When you're a candidate high on a transplant list, every day is like being nine-months pregnant, just waiting for your water to break. It can happen at any time.
For 16-year-old Caleigh Lans, the call came at about 11:30 p.m. March 13, the night of a severe rain storm that knocked the power out from many homes in the state.
The Pascack Valley High School sophomore was diagnosed with Primary Sclerosing Cholangitis about two years ago, a disease that inflames, scars and destroys the ducts inside and outside the liver. Always a healthy child, in 2007 Caleigh began suffering from abdominal pain and rapid weight loss. The itching had become unbearable – lotions, creams, nothing helped. After a trip to the emergency room and a visit with a specialist, the family discovered what was wrong, but doctors said it would be controllable with medication, and possibly a transplant 10 years down the line.
What they didn't know was how severe the disease could get, and how ineffective the treatments would be for Caleigh's condition. The disease ebbs and flows in waves, said her father, Jared, an attorney in Hackensack. When the symptoms were mild, Caleigh would feel nearly like her old self, but the flare-ups could be torturous. "If you can control the flares, you can live with it for as long as possible," he said. "But when it got bad, she was really, really sick."
Last November was one of the worst times. Caleigh was in and out of Hackensack University Medical Center for procedures that were supposed to lessen the symptoms. Nothing worked, and eventually the family decided to take the trip to the Mayo Clinic in Minnesota to get a second opinion.
"She had been poked and prodded so much," said Jared. "Everything would just make her sicker. We finally went out to the Mayo Clinic and she got really sick while we were there. And after doing all sorts of tests, they said, 'Her liver's shot – she's got to go on the list.'"
The call came just two months after Caleigh was put on the transplant list, with the wind from the March 13 storm rattling all the windows in the family's River Vale home. Caleigh's older sister Shayna was taking the SAT the following morning and was left sleeping in her bed as the rest of the family made the trip to Columbia Presbyterian Hospital in Manhattan, where the surgery was to be performed. Caleigh's older brother, Zach, is in college at Boston University.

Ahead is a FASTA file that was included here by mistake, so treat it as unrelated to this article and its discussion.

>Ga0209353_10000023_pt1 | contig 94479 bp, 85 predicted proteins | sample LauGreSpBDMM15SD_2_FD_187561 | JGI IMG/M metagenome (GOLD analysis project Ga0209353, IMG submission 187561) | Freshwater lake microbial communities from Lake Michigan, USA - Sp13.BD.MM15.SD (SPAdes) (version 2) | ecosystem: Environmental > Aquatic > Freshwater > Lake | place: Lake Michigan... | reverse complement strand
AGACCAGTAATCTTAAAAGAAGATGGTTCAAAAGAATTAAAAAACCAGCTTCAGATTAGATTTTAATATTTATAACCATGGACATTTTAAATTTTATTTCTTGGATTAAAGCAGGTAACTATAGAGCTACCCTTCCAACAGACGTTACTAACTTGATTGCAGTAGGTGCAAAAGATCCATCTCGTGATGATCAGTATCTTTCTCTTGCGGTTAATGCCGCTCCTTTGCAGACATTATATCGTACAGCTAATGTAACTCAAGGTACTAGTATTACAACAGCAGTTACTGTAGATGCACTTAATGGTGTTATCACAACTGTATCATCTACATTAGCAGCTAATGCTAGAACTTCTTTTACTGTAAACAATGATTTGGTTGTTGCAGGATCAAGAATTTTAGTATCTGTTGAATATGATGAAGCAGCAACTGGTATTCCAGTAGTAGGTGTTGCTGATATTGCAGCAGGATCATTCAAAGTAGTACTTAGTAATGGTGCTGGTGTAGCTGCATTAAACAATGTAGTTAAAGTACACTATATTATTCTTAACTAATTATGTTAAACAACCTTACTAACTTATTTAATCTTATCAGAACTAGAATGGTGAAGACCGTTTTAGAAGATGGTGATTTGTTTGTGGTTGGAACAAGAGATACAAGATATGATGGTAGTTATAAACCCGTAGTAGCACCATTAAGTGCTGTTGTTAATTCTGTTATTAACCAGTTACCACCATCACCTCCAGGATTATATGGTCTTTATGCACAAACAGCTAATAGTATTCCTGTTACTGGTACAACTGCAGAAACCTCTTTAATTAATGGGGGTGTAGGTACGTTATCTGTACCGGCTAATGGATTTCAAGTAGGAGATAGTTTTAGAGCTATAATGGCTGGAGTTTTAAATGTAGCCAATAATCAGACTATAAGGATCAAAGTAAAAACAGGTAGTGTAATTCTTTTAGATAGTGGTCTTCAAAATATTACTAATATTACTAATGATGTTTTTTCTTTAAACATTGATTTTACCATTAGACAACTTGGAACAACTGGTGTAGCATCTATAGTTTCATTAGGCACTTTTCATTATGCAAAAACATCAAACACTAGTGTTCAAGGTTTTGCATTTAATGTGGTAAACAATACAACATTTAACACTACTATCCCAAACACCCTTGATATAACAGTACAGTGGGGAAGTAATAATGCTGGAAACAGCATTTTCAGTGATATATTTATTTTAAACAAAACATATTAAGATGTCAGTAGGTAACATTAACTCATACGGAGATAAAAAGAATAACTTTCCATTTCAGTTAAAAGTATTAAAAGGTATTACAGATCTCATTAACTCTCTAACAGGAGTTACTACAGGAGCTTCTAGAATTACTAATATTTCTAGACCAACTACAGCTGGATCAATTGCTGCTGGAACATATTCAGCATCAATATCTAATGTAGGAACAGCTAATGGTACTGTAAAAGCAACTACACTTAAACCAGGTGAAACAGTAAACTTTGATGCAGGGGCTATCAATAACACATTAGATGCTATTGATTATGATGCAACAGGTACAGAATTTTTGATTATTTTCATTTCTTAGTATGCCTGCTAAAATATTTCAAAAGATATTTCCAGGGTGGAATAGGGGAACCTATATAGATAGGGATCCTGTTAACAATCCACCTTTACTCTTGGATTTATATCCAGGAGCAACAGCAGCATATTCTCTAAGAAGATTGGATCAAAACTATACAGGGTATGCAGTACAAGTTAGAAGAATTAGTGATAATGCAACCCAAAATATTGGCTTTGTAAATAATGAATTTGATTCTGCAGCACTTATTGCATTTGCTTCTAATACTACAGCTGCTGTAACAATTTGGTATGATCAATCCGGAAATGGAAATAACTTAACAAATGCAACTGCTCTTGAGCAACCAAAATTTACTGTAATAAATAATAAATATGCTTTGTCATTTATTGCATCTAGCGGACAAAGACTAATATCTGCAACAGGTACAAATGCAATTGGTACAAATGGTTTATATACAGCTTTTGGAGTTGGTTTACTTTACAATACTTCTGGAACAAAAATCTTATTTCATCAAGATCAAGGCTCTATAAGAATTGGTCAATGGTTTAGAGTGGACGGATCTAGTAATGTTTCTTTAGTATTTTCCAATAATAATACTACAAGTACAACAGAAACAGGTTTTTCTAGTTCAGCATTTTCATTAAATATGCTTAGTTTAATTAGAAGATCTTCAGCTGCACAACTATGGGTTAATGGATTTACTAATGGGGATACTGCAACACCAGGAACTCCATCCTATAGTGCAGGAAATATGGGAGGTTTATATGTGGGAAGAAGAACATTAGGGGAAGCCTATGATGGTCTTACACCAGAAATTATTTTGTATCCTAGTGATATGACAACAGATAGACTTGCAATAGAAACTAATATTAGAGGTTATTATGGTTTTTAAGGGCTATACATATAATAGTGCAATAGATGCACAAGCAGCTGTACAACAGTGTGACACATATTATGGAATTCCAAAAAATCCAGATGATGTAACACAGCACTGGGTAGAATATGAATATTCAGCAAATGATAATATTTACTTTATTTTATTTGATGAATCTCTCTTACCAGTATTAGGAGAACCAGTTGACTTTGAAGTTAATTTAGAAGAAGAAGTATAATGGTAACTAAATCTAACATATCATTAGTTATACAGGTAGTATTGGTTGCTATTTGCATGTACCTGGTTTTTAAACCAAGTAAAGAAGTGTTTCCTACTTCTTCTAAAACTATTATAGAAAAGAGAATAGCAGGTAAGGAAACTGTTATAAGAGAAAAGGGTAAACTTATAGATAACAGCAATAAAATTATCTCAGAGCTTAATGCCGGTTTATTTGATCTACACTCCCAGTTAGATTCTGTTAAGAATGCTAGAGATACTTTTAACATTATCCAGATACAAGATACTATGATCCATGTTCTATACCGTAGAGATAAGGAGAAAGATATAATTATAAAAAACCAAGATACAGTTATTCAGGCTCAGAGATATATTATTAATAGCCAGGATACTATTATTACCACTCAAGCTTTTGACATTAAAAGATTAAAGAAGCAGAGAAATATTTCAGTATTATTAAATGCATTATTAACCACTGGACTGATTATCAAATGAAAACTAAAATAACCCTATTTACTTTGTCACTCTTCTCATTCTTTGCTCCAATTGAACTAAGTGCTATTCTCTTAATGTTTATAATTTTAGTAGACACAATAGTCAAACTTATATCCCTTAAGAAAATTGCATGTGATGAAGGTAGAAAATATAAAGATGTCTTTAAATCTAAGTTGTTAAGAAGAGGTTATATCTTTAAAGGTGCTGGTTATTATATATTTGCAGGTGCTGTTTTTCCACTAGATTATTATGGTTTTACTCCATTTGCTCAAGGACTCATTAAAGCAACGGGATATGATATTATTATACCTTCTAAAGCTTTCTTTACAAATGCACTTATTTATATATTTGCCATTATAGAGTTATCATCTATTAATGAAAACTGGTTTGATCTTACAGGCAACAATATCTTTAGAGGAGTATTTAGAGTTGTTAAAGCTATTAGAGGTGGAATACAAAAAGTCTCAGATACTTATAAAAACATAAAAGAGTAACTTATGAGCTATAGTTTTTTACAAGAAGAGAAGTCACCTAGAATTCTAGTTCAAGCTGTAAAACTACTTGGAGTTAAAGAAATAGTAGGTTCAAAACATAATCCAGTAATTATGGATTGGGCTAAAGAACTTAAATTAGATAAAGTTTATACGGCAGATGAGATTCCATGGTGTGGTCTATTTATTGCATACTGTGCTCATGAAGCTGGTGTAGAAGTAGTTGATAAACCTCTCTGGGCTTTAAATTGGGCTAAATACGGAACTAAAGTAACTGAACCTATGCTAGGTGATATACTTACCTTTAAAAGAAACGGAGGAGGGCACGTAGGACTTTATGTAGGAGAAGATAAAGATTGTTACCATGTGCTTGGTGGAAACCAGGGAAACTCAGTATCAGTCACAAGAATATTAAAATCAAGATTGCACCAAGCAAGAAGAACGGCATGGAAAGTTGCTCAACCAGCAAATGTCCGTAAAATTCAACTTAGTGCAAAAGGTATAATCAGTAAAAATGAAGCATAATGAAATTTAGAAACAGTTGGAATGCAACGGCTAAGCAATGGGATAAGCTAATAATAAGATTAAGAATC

"The night of the storm, it was crazy," recalled Caleigh's mother Nancy. "The windows in the hospital were shaking, it was pouring. I looked down at the street below and there were umbrellas blowing every which way."
The liver was flown in from Albany, N.Y. to Teterboro Airport, and then driven to the hospital. Nancy said that she can hardly express the gratitude she feels for the family who made the life saving choice to donate their son's organs. "It was a tragedy for that family, of course. It's just the most altruistic thing you can do; in the midst of tragedy, to give someone life." Nancy said the family plans to write the donor family soon to thank them for saving Caleigh's life.
Caleigh, feeling better than she has in more than two years, said she is looking forward to going back to school. Eventually she hopes to play competitive sports again and get her driver's license. "I used to be a huge soccer player, but then I wasn't able to play contact sports. It's great. I just feel so much better now."
Last month was Donate Life Month, and the family, especially Shayna, has worked to raise awareness about the importance of becoming a donor. Shayna, a junior, has also been active at Pascack Valley High School, selling bracelets and tee shirts to fundraise for the Children's Organ Transplant Association (COTA), an organization that helps families pay for the cost of the transplant and related expenses.
In Caleigh's case, COTA, with the help of several of the Lans' close family friends, are working to raise about $85,000. "It's really for her entire lifetime," explained Jared. "She will need medication for the rest of her life, and this money will be available only to her to pay for that, and additional expenses down the road. It's really an amazing organization."
On April 20, Caleigh's birthday, high school students and faculty wore shirts designed by Shayne reading "COTA for Caleigh." During that week, the high school donated 10 percent of its lunch proceeds to COTA. A fundraiser will be held May 4 at the Florentine Gardens in River Vale and the River Vale Police Department will hold a "Dodge the Cops" charity dodgeball tournament on Saturday, June 12 at Holdrum Middle School to benefit COTA.
Touched by the outpouring of support, Nancy and Jared said how grateful they feel for the community they have called home since shortly before Caleigh was born. "It's overwhelming, the support we have received," said Nancy. "Friends, neighbors, people that hardly even knew us have come forward to help out. It's really humbling."
A dinner to benefit the Children's Organ Transplant Association (COTA) funds for Caleigh Lans will be held on May 4 from 7 to 11 p.m. at Florentine Gardens in River Vale. To register for the dinner, or to donate to COTA for Caleigh, visit www.COTAforCaleighL.com.